Argument from Expert Opinion as Legal Evidence: Critical Questions and Admissibility Criteria of Expert Testimony in the American Legal System
David Bourget (Western Ontario)
David Chalmers (ANU, NYU)
Rafael De Clercq
Jack Alan Reynolds
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Ratio Juris 19 (3):261-286 (2006)
While courts depend on expert opinions in reaching sound judgments, the role of the expert witness in legal proceedings is associated with a litany of problems. Perhaps most prevalent is the question of under what circumstances should testimony be admitted as expert opinion. We review the changing policies adopted by American courts in an attempt to ensure the reliability and usefulness of the scientific and technical information admitted as evidence. We argue that these admissibility criteria are best seen in a dialectical context as a set of critical questions of the kind commonly used in models of argumentation.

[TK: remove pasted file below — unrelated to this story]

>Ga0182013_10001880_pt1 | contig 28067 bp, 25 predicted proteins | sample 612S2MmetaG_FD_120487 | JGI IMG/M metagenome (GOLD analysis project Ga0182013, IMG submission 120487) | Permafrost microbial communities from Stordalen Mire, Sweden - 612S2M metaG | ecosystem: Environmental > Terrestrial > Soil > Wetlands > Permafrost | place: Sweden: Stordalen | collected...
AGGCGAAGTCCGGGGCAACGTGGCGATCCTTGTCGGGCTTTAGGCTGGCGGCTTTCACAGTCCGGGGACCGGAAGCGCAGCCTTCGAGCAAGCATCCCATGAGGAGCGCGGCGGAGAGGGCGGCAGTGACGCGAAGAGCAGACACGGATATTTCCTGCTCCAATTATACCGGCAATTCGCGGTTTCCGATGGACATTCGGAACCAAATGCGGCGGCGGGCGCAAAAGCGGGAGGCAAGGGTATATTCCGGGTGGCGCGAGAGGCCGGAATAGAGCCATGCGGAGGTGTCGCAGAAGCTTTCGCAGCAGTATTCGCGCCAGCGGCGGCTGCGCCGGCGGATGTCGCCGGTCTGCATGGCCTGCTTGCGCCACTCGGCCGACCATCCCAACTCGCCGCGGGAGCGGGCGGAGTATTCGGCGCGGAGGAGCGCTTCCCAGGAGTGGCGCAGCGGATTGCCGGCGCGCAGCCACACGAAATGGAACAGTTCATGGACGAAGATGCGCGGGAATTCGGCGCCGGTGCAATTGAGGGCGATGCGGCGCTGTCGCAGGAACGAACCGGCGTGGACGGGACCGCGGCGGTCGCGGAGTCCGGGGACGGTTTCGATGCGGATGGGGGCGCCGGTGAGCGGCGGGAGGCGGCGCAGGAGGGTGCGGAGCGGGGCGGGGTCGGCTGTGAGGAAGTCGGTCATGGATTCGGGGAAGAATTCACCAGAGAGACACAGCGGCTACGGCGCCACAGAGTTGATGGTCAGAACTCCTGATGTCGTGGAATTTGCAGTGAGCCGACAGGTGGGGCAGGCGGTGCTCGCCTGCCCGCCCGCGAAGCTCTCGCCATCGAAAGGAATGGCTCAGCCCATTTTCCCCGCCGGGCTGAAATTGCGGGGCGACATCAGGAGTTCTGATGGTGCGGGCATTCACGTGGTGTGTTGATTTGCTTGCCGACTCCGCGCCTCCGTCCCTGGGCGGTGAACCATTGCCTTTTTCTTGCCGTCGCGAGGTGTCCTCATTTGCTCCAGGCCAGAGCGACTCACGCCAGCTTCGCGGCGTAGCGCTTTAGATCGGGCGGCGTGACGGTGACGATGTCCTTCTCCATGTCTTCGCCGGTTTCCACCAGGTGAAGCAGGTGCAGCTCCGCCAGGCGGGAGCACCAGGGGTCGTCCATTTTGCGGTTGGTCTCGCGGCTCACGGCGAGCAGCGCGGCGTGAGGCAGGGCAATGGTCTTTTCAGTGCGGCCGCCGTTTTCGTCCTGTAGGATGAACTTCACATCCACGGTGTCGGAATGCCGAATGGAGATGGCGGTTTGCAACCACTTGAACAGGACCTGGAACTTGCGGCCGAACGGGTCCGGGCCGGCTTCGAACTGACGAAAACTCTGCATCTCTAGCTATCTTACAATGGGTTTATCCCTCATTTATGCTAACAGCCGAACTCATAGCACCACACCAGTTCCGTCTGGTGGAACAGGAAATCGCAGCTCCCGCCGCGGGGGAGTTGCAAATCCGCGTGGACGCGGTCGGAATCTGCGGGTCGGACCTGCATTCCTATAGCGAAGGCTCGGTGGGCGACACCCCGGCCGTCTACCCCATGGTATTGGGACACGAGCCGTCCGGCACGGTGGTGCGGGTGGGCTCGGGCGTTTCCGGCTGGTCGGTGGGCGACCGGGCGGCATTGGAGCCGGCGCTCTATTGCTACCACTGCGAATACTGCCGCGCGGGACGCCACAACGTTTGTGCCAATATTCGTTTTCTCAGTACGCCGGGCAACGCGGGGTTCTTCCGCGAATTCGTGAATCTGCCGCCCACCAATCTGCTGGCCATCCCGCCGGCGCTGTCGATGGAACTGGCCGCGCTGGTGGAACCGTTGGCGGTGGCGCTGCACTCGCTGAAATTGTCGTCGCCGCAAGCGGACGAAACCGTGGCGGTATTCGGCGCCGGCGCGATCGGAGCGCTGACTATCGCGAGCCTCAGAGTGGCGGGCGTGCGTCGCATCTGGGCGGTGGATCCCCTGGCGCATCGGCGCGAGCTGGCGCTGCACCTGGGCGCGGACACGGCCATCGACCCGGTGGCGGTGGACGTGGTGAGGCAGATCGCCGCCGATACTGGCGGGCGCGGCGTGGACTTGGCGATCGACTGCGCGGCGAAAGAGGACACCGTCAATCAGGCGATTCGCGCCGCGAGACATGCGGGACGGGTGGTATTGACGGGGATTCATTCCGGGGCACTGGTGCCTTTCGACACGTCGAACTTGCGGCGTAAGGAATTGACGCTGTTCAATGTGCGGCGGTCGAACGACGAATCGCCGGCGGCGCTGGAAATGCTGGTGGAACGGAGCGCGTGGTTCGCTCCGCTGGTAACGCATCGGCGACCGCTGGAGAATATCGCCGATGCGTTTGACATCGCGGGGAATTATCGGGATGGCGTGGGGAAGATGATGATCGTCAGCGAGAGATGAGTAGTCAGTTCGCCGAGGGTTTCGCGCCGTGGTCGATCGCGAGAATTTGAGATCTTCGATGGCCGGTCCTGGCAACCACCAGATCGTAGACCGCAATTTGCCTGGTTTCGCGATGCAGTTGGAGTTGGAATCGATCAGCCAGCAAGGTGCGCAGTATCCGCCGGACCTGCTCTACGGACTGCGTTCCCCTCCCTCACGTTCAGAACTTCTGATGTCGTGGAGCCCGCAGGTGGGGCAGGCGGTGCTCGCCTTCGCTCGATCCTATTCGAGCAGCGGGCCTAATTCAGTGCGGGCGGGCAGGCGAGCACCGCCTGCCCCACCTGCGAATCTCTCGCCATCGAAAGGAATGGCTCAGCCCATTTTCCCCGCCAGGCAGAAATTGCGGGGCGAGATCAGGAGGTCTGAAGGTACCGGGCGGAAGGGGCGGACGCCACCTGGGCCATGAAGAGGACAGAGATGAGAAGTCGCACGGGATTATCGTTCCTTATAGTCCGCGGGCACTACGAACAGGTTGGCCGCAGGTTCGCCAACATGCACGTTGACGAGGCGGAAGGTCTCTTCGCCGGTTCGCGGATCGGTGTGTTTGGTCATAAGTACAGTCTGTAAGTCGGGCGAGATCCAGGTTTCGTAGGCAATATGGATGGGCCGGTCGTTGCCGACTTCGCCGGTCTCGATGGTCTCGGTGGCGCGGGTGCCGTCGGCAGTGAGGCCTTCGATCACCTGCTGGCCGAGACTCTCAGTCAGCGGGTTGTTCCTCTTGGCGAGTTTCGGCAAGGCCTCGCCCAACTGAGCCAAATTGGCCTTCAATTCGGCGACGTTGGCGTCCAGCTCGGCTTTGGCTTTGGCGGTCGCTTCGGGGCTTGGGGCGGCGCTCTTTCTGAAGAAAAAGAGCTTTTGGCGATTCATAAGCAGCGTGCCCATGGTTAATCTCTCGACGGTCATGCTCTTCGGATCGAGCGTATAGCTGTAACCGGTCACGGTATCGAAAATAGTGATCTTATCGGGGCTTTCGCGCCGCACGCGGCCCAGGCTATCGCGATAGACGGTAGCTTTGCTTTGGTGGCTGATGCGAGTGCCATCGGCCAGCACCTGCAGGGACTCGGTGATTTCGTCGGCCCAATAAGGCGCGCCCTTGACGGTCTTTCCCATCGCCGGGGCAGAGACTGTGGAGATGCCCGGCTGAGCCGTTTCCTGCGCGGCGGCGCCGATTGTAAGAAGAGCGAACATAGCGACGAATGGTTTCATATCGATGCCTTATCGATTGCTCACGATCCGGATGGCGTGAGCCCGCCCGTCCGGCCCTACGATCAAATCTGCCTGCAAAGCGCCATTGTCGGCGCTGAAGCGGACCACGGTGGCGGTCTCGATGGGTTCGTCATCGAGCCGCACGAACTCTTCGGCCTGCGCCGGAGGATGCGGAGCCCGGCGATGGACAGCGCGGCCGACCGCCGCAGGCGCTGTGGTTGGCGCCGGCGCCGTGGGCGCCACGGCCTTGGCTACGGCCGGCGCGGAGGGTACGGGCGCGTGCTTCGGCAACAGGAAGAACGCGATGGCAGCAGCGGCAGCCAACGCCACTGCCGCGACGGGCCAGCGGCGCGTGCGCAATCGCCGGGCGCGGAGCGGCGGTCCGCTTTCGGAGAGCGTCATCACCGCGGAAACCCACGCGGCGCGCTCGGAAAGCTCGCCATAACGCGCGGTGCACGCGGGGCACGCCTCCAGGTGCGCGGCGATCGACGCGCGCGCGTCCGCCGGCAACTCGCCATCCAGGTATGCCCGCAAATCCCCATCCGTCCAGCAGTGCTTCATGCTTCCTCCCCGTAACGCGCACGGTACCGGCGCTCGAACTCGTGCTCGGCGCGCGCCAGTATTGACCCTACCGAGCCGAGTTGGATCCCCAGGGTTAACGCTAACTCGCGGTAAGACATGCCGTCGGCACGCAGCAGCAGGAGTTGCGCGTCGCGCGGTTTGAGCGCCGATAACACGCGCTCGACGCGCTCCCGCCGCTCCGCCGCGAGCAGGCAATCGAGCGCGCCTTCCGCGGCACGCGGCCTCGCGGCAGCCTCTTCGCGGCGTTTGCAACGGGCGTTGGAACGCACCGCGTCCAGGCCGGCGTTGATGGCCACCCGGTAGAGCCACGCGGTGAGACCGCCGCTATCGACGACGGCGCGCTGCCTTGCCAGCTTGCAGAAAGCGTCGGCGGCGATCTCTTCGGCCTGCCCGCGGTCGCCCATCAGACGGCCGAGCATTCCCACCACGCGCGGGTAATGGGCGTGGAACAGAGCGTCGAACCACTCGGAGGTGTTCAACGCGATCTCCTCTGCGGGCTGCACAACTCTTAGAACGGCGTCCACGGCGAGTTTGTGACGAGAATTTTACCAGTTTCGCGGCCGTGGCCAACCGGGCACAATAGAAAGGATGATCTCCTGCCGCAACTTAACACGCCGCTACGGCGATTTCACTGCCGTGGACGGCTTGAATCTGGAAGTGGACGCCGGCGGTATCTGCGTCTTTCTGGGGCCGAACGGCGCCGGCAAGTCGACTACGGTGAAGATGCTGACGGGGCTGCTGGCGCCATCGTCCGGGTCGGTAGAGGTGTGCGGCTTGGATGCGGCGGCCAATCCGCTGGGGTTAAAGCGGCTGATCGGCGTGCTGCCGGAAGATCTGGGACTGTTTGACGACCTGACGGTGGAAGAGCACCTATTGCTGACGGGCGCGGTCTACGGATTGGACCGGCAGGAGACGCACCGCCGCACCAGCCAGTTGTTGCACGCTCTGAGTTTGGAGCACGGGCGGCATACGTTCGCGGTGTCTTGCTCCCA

|Keywords||argument argumentatoion expert testimony expert opinion legal argument legal argumentation dialectical model of argumentation|
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References found in this work BETA
John L. Pollock (1995). Cognitive Carpentry. MIT Press.
Douglas Walton (2002). Legal Argumentation and Evidence. Penn State University Press.
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Douglas Walton (1997). Appeal to Expert Opinion: Arguments From Authority. Penn State University Press.
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Citations of this work BETA
Adam J. L. Harris, Ulrike Hahn, Jens K. Madsen & Anne S. Hsu (2015). The Appeal to Expert Opinion: Quantitative Support for a Bayesian Network Approach. Cognitive Science 39 (8):n/a-n/a.
Ulrike Hahn & Jos Hornikx (forthcoming). A Normative Framework for Argument Quality: Argumentation Schemes with a Bayesian Foundation. Synthese:1-41.
Douglas Walton & Nanning Zhang (2013). The Epistemology of Scientific Evidence. Artificial Intelligence and Law 21 (2):173-219.
Frank Zenker (2011). Experts and Bias: When is the Interest-Based Objection to Expert Argumentation Sound? [REVIEW] Argumentation 25 (3):355-370.
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